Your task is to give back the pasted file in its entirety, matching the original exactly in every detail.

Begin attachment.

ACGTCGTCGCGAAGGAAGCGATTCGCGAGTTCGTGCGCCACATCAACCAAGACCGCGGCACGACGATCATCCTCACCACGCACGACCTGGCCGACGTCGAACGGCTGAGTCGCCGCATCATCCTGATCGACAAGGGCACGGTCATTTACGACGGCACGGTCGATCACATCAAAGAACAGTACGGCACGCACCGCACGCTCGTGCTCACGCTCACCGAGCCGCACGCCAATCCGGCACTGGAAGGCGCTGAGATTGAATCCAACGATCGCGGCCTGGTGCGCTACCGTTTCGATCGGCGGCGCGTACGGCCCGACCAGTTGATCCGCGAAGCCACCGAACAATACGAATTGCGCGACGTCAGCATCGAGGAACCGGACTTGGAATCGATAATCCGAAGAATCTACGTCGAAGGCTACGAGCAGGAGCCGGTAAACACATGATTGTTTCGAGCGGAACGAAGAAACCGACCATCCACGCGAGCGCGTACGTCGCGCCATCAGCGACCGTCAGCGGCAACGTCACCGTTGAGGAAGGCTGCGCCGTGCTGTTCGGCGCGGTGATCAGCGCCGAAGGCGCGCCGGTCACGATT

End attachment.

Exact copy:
ACGTCGTCGCGAAGGAAGCGATTCGCGAGTTCGTGCGCCACATCAACCAAGACCGCGGCACGACGATCATCCTCACCACGCACGACCTGGCCGACGTCGAACGGCTGAGTCGCCGCATCATCCTGATCGACAAGGGCACGGTCATTTACGACGGCACGGTCGATCACATCAAAGAACAGTACGGCACGCACCGCACGCTCGTGCTCACGCTCACCGAGCCGCACGCCAATCCGGCACTGGAAGGCGCTGAGATTGAATCCAACGATCGCGGCCTGGTGCGCTACCGTTTCGATCGGCGGCGCGTACGGCCCGACCAGTTGATCCGCGAAGCCACCGAACAATACGAATTGCGCGACGTCAGCATCGAGGAACCGGACTTGGAATCGATAATCCGAAGAATCTACGTCGAAGGCTACGAGCAGGAGCCGGTAAACACATGATTGTTTCGAGCGGAACGAAGAAACCGACCATCCACGCGAGCGCGTACGTCGCGCCATCAGCGACCGTCAGCGGCAACGTCACCGTTGAGGAAGGCTGCGCCGTGCTGTTCGGCGCGGTGATCAGCGCCGAAGGCGCGCCGGTCACGATT